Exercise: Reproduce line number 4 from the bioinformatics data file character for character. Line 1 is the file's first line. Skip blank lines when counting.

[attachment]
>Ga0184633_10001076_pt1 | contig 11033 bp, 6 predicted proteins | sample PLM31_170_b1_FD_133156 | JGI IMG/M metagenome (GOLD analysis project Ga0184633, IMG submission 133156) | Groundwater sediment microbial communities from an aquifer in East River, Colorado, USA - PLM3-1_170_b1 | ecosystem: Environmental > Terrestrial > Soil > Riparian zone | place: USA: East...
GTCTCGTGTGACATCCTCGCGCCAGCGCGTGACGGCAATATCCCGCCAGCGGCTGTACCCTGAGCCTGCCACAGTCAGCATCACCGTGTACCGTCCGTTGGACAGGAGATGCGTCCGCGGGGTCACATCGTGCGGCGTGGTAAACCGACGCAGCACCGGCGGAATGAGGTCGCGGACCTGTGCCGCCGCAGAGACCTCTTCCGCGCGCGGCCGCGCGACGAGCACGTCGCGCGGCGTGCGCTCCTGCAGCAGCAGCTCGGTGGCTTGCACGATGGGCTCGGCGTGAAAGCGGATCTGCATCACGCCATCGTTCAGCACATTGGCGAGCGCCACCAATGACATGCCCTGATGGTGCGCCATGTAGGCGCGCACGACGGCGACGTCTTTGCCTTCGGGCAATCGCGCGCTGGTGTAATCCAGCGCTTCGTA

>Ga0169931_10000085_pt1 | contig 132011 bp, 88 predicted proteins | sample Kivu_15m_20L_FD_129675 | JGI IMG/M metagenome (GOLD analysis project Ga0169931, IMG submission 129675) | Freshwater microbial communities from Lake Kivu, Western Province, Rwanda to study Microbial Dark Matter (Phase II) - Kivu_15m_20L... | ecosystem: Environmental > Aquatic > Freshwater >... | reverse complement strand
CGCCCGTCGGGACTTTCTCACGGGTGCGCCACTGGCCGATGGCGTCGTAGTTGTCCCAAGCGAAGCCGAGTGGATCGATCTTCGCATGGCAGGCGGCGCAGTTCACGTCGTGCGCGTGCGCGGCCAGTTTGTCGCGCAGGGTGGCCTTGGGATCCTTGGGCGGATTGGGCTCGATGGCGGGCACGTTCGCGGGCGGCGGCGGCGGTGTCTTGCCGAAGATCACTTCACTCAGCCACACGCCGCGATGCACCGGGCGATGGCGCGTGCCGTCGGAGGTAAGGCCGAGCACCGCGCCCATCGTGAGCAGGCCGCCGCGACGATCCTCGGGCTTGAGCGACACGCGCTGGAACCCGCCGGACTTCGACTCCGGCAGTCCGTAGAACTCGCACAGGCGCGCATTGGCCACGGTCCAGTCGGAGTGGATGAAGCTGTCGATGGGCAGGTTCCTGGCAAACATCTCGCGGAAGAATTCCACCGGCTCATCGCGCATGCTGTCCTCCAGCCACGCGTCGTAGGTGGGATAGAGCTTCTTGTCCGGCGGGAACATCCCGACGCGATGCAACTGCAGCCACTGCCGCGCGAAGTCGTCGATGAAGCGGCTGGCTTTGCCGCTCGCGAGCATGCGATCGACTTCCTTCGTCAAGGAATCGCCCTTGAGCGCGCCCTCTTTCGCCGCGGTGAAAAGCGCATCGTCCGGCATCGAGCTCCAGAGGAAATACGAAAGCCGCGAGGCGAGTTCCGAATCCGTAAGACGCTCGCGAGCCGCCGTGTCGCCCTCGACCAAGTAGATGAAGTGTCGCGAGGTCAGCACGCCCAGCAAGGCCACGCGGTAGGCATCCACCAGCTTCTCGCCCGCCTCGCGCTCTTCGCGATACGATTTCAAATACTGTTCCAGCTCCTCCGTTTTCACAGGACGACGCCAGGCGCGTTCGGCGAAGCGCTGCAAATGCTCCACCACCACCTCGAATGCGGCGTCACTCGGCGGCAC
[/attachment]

CGCCCGTCGGGACTTTCTCACGGGTGCGCCACTGGCCGATGGCGTCGTAGTTGTCCCAAGCGAAGCCGAGTGGATCGATCTTCGCATGGCAGGCGGCGCAGTTCACGTCGTGCGCGTGCGCGGCCAGTTTGTCGCGCAGGGTGGCCTTGGGATCCTTGGGCGGATTGGGCTCGATGGCGGGCACGTTCGCGGGCGGCGGCGGCGGTGTCTTGCCGAAGATCACTTCACTCAGCCACACGCCGCGATGCACCGGGCGATGGCGCGTGCCGTCGGAGGTAAGGCCGAGCACCGCGCCCATCGTGAGCAGGCCGCCGCGACGATCCTCGGGCTTGAGCGACACGCGCTGGAACCCGCCGGACTTCGACTCCGGCAGTCCGTAGAACTCGCACAGGCGCGCATTGGCCACGGTCCAGTCGGAGTGGATGAAGCTGTCGATGGGCAGGTTCCTGGCAAACATCTCGCGGAAGAATTCCACCGGCTCATCGCGCATGCTGTCCTCCAGCCACGCGTCGTAGGTGGGATAGAGCTTCTTGTCCGGCGGGAACATCCCGACGCGATGCAACTGCAGCCACTGCCGCGCGAAGTCGTCGATGAAGCGGCTGGCTTTGCCGCTCGCGAGCATGCGATCGACTTCCTTCGTCAAGGAATCGCCCTTGAGCGCGCCCTCTTTCGCCGCGGTGAAAAGCGCATCGTCCGGCATCGAGCTCCAGAGGAAATACGAAAGCCGCGAGGCGAGTTCCGAATCCGTAAGACGCTCGCGAGCCGCCGTGTCGCCCTCGACCAAGTAGATGAAGTGTCGCGAGGTCAGCACGCCCAGCAAGGCCACGCGGTAGGCATCCACCAGCTTCTCGCCCGCCTCGCGCTCTTCGCGATACGATTTCAAATACTGTTCCAGCTCCTCCGTTTTCACAGGACGACGCCAGGCGCGTTCGGCGAAGCGCTGCAAATGCTCCACCACCACCTCGAATGCGGCGTCACTCGGCGGCAC